MOZAMBIQUE: Growing investment woes amid combination of reputational, political, and security risks to extractive industries

MOZAMBIQUE: Growing investment woes amid combination of reputational, political, and security risks to extractive industries

The combination of an expanding Islamist threat in Cabo Delgado, growing Sino-American tensions, and campaigning for greener energy in Western countries poses growing reputational risks for companies involved natural gas production projects in Mozambique. 

Recent indicators of the expanding terrorist threat:

7 July: Islamist insurgents kill seven non-security contractors, near Md

12 August: Islamist insurgents occupy Mocímboa da Praia for a second time

12 September: Islamist militants target two islands of Palma, near major onshore LNG operations

24 August: Total signs MoU on security with the government, expanding mandate of deployed private military contractors

Since a first major assault and one-day seizure of Mocímboa da Praia (MdP) in March, Islamist militants have intensified and expanded operations in several districts of the northern Cabo Delgado province. On 12 August, the Islamic State-affiliated militants, commonly referred to as Ansar al-Sunnah wal-Jammah (ASJ), seized the strategic port town for a second time this year. At the time of writing, the Mozambican armed forces have still not re-taken control of the town. Furthermore, throughout the beginning of September a series of attacks and killings were carried out by the insurgents in areas close to MdP as well as the town of Palma, some 65km to the north. Palma is another strategic location, where an extended air strip was recently completed and where French energy group Total is building two liquefied natural gas (LNG) plants on the Afungi peninsula.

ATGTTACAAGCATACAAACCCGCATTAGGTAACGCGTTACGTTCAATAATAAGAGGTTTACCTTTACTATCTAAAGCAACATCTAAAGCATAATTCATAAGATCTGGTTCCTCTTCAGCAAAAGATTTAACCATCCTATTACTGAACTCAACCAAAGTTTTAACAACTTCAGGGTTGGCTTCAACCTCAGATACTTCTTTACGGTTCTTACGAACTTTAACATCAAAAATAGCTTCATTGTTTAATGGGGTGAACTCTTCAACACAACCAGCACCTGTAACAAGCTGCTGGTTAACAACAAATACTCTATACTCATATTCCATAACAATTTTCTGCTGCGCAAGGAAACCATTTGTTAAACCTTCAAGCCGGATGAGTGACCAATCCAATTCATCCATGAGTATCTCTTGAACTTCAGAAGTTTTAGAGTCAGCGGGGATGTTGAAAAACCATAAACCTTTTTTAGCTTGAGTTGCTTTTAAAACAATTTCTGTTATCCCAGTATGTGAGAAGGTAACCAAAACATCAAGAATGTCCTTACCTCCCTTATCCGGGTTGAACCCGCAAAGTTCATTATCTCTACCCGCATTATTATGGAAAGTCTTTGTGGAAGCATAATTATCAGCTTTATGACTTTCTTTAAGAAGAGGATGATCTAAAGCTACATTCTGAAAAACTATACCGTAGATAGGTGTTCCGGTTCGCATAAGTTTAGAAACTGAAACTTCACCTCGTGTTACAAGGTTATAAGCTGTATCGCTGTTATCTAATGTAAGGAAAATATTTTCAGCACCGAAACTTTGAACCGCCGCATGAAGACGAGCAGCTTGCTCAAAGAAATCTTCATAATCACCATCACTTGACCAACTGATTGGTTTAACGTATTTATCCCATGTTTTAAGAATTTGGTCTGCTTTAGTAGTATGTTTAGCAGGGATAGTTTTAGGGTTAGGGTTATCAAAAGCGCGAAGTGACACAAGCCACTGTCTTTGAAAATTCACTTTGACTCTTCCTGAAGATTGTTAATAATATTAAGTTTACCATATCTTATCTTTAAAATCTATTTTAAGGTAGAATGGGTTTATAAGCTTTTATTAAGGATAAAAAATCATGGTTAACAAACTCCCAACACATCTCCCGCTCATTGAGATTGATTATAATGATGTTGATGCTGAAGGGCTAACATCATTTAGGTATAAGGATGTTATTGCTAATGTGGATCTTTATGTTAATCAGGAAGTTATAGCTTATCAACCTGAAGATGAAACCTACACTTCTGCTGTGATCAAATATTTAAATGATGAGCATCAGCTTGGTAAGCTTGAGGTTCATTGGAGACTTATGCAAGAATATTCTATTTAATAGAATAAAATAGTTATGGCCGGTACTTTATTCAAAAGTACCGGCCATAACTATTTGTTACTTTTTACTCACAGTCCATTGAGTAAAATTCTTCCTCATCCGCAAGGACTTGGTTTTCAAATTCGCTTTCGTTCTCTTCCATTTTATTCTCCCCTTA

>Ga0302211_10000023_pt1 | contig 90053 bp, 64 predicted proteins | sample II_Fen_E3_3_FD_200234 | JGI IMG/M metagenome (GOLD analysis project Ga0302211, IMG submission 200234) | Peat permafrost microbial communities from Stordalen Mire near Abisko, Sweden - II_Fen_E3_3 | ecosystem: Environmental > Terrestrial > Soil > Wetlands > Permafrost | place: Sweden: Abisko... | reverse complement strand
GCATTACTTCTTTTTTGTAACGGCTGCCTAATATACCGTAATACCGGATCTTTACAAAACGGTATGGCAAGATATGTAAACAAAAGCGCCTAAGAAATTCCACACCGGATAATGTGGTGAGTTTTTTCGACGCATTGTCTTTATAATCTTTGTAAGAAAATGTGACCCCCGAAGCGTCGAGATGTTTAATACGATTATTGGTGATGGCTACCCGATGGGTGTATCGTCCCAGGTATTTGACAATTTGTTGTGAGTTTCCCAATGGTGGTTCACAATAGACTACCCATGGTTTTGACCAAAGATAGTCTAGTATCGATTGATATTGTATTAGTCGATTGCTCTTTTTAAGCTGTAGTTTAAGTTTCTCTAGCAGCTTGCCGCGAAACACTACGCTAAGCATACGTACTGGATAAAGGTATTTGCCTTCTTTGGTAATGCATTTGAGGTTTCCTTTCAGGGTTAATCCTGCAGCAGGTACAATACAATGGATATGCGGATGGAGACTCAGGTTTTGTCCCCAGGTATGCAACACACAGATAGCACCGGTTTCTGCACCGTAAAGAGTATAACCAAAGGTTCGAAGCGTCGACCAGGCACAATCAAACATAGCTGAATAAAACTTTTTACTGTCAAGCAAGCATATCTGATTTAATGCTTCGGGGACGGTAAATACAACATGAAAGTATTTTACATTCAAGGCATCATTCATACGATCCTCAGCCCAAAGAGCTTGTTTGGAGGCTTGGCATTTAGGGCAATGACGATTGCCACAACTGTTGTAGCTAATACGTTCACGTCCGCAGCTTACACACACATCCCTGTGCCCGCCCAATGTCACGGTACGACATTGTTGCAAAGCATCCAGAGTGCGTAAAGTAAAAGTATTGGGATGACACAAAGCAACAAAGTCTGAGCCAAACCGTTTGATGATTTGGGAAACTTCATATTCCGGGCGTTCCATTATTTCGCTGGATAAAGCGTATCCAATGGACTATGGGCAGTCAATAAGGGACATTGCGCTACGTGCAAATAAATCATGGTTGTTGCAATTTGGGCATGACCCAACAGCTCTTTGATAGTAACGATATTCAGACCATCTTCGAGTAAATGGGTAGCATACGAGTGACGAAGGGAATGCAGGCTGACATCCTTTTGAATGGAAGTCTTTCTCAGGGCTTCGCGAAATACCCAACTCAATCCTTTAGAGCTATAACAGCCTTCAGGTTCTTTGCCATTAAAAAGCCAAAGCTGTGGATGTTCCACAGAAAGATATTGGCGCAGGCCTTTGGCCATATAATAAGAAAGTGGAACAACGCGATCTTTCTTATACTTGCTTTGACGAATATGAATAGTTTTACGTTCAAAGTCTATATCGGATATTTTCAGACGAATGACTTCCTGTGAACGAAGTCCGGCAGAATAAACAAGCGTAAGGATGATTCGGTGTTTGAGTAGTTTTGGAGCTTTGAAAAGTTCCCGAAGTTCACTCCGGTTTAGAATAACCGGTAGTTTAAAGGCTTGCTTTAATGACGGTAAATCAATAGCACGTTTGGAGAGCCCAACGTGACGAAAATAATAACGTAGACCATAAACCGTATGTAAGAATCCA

The latest assault and continued attacks confirm our repeated warnings of ASJ’s ostensible ambition to hold territory and conduct increasingly bold attacks on government targets in addition to non-security  private contractors.

A recognition that the expanding Islamist insurgency in Cabo Delgado was threatening the development of LNG production received formal confirmation in late August, after Total signed a memorandum of understanding (MoU) with the Mozambican government to establish a Joint Task Force, in an effort to bolster security measures. Under the MoU, whose details are likely to become clearer in the coming six months to a year as talks are ongoing, Mozambique LNG will co-operate to ensure security near its onshore LNG production site at Afungi, just outside of Palma. Mozambique LNG is a consortium comprising Total and oil companies from Mozambique, Japan, and India, among others, which will extract natural gas in the deep-water Rovuma Basin and build an LNG facility on land from where the commodity will be exported. While a final investment decision (FID) for a USD20 billion project was signed in June 2019 for that project, other energy majors appear less confident amid the current geopolitical and macroeconomic environment.